It’s not even two years since the independence referendum whose date most of us can remember, and here we are, talking about indyref 2. Few can have imagined during the depressing day when Magrit Curran danced and clapped and Conservatives grinned at the death grimace they fondly imagined to be on the face of Scottish state that just a few short months later that the sands of Union would still be tumbling through the hourglass. That rattle we heard wasn’t the jewellery of the Lords as the celebrated their continuing rule over us, it was the death rattle of Union. It’s rattling still.
All of Scottish politics revolves around the independence question. Even the European referendum is viewed through the prism of the independence debate. In an interview on Tuesday with Channel 4, businessman Tom Hunter asked how it was that Nicola Sturgeon could be so opposed to the Union of Parliaments, but so in favour of the European Union. He couldn’t understand it, he said, expressing the wish that someone would put the question to her. It’s a question, or rather a non-question, that supporters of Brexit frequently ask. Not that I’m suggesting Tom Hunter supports a Brexit. I have no idea which way he’s going to vote in June, and to be honest I don’t really care. I’m sure he has an equal lack of interest in how I’m going to vote, which is fair enough.
However the question is most often associated with those who seek an exit from the EU, people whose prime representative in Scotland is David Coburn, and no one is going to confuse him with a deep thinker. It’s perfectly consistent to be opposed to the Union of Parliaments but in favour of the European Union, because the only thing that the two have in common is the word union. Comparing the two is like wondering why someone want to get as far away as they possibly can from an abusive control freak of a partner but they insist on retaining membership of the bingo club and the gym.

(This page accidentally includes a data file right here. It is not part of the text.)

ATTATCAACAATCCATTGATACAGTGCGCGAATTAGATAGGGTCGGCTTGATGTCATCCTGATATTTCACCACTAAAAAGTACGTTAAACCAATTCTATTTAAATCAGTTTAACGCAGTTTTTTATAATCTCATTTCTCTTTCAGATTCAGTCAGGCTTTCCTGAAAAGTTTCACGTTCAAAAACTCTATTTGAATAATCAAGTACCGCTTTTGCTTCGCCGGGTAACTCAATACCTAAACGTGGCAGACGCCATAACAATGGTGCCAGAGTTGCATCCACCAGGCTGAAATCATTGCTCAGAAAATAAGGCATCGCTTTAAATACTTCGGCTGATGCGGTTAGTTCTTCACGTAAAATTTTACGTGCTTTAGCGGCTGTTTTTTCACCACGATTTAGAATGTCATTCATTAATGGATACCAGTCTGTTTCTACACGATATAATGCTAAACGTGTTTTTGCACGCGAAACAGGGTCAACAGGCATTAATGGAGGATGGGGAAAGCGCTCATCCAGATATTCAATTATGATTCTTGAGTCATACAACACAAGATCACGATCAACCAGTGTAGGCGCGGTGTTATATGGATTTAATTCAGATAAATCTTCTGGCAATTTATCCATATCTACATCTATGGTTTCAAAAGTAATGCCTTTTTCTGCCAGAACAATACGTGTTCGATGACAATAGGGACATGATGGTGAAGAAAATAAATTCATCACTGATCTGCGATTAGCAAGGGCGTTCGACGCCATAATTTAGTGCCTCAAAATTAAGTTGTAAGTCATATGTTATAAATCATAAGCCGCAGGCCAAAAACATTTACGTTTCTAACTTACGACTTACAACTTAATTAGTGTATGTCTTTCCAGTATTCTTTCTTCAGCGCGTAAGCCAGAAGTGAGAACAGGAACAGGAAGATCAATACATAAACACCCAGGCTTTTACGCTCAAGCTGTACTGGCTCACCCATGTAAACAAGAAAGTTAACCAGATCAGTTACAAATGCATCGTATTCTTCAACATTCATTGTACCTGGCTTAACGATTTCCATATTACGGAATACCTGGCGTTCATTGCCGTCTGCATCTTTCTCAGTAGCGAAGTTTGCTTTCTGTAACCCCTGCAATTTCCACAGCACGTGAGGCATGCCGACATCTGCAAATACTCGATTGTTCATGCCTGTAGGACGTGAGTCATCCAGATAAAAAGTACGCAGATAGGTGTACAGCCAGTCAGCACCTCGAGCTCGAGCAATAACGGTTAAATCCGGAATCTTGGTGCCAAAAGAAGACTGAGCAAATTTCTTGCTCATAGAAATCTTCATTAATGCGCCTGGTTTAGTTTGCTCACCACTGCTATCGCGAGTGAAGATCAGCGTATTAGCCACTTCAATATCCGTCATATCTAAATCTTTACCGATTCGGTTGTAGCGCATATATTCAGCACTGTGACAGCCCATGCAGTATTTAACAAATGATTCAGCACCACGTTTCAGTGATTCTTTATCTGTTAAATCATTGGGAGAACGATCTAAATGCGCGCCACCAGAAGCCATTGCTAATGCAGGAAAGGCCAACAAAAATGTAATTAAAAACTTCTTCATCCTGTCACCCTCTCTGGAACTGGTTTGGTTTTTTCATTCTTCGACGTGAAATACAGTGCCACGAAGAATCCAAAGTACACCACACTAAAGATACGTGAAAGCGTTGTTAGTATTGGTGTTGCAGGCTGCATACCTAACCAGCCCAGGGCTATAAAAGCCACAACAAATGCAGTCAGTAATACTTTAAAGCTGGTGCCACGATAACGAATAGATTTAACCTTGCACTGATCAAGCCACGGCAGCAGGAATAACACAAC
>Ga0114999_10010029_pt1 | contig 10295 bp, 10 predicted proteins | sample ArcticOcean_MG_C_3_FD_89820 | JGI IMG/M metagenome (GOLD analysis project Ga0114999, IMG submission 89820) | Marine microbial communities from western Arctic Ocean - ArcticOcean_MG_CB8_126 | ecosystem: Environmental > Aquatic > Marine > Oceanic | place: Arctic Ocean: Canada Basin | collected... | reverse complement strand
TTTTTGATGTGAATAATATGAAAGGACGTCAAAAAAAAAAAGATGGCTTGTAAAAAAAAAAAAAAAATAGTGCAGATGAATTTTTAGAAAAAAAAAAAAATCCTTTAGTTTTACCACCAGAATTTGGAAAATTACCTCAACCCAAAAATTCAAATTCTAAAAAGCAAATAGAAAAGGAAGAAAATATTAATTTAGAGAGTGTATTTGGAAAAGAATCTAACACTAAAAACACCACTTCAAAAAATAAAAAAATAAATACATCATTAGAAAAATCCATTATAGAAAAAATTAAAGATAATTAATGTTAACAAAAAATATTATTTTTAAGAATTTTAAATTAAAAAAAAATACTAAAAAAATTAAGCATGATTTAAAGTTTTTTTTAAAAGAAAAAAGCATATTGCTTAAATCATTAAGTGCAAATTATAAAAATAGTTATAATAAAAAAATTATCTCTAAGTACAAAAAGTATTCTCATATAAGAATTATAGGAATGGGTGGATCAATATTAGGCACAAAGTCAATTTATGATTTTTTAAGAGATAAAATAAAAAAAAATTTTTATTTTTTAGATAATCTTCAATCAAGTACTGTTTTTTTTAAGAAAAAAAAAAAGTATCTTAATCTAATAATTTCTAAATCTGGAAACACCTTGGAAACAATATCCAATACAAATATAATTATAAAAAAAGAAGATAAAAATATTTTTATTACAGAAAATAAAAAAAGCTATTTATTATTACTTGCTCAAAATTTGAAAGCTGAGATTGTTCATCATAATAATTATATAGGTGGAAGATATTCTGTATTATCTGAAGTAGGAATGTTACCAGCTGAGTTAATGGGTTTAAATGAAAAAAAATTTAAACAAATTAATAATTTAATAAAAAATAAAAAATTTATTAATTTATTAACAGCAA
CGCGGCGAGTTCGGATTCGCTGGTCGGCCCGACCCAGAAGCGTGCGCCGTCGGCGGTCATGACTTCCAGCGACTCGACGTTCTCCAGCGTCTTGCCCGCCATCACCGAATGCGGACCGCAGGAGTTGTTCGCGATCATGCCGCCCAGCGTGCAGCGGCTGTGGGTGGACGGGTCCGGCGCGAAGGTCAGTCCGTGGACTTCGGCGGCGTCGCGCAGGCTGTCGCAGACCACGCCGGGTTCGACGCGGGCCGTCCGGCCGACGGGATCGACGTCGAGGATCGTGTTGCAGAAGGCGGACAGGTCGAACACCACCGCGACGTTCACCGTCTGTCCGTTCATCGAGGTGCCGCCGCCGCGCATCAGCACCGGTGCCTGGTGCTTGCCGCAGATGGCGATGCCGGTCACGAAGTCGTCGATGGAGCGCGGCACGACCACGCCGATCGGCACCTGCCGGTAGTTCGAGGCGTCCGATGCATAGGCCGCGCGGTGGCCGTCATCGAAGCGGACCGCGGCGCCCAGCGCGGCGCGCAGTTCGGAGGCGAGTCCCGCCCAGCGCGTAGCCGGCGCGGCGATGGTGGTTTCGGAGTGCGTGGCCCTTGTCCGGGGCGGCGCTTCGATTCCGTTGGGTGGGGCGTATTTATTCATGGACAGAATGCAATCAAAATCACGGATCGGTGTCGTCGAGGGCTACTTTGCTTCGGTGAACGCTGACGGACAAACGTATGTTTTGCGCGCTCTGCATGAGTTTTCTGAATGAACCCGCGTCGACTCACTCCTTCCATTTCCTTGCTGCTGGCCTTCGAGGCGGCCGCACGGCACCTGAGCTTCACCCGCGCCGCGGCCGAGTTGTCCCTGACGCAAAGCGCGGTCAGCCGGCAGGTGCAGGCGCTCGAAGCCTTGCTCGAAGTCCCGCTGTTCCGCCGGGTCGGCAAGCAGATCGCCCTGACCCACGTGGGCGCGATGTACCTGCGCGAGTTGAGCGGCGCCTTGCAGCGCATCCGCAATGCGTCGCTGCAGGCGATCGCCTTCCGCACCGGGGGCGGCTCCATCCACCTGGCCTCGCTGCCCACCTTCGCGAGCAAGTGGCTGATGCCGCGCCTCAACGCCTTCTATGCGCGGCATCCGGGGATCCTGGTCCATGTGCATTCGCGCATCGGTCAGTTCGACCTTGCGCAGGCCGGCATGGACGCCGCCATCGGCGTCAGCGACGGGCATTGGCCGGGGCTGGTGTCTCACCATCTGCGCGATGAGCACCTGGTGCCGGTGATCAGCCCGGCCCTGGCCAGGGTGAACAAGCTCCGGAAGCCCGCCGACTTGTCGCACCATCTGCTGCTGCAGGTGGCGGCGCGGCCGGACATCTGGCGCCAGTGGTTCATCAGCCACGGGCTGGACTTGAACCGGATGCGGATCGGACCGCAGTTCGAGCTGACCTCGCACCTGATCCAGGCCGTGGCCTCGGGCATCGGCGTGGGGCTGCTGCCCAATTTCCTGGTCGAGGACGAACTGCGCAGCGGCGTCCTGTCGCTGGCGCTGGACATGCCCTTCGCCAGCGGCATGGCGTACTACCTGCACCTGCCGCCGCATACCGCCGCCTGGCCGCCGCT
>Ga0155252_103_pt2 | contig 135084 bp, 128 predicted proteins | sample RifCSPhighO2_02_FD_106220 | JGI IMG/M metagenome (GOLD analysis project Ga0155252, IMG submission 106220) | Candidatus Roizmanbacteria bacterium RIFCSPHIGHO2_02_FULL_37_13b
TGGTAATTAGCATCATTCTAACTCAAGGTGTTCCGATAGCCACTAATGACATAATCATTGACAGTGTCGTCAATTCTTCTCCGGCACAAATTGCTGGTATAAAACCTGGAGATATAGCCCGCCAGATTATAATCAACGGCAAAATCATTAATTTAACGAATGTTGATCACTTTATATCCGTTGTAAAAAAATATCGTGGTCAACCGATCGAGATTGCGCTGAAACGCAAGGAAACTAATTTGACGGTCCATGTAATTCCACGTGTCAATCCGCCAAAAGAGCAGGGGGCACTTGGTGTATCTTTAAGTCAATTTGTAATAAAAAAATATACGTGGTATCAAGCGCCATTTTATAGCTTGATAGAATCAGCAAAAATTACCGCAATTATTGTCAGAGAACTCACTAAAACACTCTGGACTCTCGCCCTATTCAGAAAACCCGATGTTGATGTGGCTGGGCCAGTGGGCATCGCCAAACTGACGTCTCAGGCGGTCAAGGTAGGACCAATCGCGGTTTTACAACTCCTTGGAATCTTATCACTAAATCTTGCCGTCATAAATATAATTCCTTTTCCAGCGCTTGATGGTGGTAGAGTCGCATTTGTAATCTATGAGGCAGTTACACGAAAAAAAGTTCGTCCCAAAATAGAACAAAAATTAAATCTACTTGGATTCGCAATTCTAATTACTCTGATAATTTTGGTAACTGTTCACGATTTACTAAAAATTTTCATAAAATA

The European Union doesn’t set Scotland’s budget. It doesn’t get to tell us how much the Scottish government will have to spend in any given year. Westminster does that. Westminster might have grudging conceded a few tax powers to Scotland, but they still control the purse strings. That’s true despite Huw Edwards’ dubious assertion on Tuesday’s BBC news that the Scottish Parliament is the most devolved legislature in the world.
Strictly speaking, what Huw said is true. Scotland has the most devolved legislature in the world. But then since the entire concept of devolution exists only within the UK, that’s really not saying much. You could just as easily say that Scotland has the most George Foulkesiest and Michael Forsythiest legislature in the world since the pair of them sit in the Lords and still lord it over us. So as a statement of Scottish constitutional strength it is equally true, and equally informative, and certainly considerably more embarrassing. Although, come to think of it, it also explains a great deal about how Scotland is habitually screwed over by Westminster. You won’t find Huw telling you that on the 6 O’Clock News though. I’d rather have the unelected bureaucrats of Brussels than the unelected embarrassments of the Lords.